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Mashing Things Up w/ DJ Riz
Monday, October 13, 2008

With nearly 20 years of experience, including both touring internationally and spinning for the NFL, DJ Riz has a plethora of knowledge and insight when it comes to the world of DJing. The former Hofstra University football player who once shared a field with former New York Jet Wayne Chrebet put out his first album on Nervous Records as a part of the group Brooklyn Slumlordz, which also included DJ Skribble, DJ Eclipse and Firstborn. In the mid-90’s Riz teamed with another longtime friend, DJ Sizzahandz, and created Crooklyn Clan. The duo has a fairly large claim to fame; they’re two of the forefathers of the mashup. This week Riz sat down with me to talk about mashups, how the club scene has changed in America over the years, and what made his first radio show such a memorable one.

Adam Bernard: I hear we have something in common; we both spent a lot of time in Dempster Hall at Hofstra University. You had your first radio show there, correct?
DJ Riz: Yeah, I was at WRHU. My first radio show was 1990 and they have such a good history of hip-hop, the guy that programmed the show was Jeff Foss and he had this show called P5 and when you’re a real hip-hop head from back in the day you get to know where the good hip-hop stations are and who’s got the good shows and he definitely had one of the best shows. Dr. Dre before he was with Ed Lover, that whole crew over there from Long Island, from Public Enemy to Leaders of the New School, that was their home grounds. The first radio show I did was actually after one of my football games. It was on a Saturday night. The Leaders had their first single, I think it was “Case of the PTA,” and they actually stopped by the show and were like, “Yo we want to shout out Marley Marl, BLS, Red Alert, they played our record tonight.” They were all happy and shit and they just came back here because that was like their home, they used to come all the time, so my first radio show ever DJing on radio was the night when Charlie Brown, Busta and all of them were in there, so it was kind of a legendary moment for me being that it was my first show. I gotta dig that cassette up because I got it somewhere.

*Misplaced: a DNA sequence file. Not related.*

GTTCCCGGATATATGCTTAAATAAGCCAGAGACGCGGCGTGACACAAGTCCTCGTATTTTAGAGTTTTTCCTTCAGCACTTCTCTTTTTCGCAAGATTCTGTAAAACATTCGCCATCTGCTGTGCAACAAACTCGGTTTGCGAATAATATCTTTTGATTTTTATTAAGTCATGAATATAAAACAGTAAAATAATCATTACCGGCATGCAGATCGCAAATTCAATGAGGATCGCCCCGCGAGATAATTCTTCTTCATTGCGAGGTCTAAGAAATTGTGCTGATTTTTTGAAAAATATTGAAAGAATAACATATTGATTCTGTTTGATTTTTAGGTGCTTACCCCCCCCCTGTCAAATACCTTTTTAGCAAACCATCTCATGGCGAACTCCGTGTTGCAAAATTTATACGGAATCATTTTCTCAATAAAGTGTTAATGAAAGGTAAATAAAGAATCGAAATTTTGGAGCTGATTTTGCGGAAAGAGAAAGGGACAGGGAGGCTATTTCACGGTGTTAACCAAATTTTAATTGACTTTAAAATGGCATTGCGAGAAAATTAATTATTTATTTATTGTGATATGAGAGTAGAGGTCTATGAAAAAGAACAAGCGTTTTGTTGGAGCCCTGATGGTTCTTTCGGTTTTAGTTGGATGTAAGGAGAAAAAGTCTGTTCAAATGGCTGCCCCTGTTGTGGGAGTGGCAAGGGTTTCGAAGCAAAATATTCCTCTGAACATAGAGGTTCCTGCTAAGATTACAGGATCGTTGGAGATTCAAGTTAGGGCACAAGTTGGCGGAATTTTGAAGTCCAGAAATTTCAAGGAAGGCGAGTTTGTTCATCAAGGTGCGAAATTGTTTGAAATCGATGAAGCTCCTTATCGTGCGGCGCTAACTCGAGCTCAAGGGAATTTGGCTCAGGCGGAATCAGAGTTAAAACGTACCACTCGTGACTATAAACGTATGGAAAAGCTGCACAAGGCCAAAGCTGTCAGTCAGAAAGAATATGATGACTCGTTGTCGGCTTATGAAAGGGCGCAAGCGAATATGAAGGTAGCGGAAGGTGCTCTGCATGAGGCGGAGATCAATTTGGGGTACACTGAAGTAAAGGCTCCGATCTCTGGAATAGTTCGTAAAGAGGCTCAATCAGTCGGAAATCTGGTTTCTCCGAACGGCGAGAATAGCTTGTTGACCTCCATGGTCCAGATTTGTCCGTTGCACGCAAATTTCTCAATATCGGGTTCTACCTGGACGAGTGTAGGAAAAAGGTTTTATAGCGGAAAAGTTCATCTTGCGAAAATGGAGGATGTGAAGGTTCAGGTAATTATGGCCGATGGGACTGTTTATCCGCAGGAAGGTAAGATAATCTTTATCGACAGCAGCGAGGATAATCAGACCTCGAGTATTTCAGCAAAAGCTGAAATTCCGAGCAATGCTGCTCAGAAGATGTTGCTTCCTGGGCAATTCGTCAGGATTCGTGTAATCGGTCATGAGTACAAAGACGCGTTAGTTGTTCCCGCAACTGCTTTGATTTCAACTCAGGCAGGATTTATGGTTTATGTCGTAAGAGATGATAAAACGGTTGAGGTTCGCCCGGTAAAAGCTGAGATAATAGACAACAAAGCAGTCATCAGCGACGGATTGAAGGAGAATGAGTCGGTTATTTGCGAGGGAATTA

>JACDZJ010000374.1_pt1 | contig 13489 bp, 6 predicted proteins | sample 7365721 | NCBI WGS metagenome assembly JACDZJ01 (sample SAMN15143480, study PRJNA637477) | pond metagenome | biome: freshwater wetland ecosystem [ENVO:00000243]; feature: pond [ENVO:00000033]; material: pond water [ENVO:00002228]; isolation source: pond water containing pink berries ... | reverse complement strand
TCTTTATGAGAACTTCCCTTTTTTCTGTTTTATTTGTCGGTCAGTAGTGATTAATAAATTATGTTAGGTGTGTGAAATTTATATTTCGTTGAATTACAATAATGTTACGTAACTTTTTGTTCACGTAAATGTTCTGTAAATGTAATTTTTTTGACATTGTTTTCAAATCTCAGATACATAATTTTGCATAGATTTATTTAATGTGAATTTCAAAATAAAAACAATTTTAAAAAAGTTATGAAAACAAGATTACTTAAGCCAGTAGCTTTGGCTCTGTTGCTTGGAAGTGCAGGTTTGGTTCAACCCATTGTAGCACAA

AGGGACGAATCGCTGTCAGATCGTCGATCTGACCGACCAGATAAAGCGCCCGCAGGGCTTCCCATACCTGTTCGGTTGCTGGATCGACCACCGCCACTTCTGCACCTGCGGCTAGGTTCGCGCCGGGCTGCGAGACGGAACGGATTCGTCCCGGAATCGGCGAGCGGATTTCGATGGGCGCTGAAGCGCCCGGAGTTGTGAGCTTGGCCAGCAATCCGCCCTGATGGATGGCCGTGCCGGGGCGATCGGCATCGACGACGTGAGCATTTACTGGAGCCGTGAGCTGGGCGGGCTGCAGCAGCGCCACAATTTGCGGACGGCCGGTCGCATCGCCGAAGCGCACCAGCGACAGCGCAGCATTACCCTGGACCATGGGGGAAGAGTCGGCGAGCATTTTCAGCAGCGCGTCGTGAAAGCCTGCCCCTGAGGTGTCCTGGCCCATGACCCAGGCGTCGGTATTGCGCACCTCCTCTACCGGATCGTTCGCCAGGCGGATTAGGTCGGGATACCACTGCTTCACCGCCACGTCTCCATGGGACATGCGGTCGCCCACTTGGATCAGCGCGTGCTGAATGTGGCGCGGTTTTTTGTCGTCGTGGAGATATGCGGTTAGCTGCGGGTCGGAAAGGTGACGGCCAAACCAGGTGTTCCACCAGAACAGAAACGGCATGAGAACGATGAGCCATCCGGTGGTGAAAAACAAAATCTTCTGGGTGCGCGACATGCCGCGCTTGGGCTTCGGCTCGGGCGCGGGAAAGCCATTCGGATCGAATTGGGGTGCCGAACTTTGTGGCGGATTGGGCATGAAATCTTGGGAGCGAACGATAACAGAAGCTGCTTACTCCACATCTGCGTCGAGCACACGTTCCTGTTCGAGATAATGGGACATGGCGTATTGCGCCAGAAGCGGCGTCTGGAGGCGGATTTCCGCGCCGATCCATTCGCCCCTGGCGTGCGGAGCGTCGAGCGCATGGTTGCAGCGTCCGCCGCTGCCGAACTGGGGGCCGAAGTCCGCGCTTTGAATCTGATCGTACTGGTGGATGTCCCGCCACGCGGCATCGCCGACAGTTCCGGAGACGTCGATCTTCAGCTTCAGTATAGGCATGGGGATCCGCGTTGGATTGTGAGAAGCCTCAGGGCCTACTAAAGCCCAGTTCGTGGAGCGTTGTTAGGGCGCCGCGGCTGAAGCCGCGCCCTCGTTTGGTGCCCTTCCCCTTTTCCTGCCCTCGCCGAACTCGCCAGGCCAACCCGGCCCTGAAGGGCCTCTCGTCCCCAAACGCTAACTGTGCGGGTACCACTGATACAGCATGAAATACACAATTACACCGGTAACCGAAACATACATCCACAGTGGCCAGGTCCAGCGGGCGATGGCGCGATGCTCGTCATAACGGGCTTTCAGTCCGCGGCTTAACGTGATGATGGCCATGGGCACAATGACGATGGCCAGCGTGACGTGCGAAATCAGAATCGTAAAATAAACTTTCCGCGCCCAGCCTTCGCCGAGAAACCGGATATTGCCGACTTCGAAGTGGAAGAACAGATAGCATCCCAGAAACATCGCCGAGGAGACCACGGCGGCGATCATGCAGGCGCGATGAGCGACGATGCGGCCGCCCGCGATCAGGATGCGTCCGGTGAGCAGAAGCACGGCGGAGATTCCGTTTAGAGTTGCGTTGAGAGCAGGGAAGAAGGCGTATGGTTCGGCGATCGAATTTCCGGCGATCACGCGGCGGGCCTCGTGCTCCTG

AB: It’s great that you taped that.
R: Yeah, I wouldn’t miss that shit for anything. From that station to the two stations I was at afterwards at Adelphi and NYU I’ve seen everybody come through, from Eminem to Jay-Z. I have a lot of good memories. When it comes to radio, college is a big part, that’s where people connect.

AB: Moving from the radio to the clubs, having performed in clubs for nearly 20 years how have you seen the club culture grow and change?
R: It was more about the music in the 90’s, it wasn’t so much about the bottles, the tables, and “look at me I’m cool, I’m drinking a Grey Goose bottle.” It was more about people having a good time. There would be girls everywhere at every club, for every generation there’s gonna be a bunch of hot girls, but I think it’s more like a show now as to where back then it was more about the music and people used to just have a lot more fun, man.

AB: I was about to say, people don’t seem to have as much fun when they go out anymore.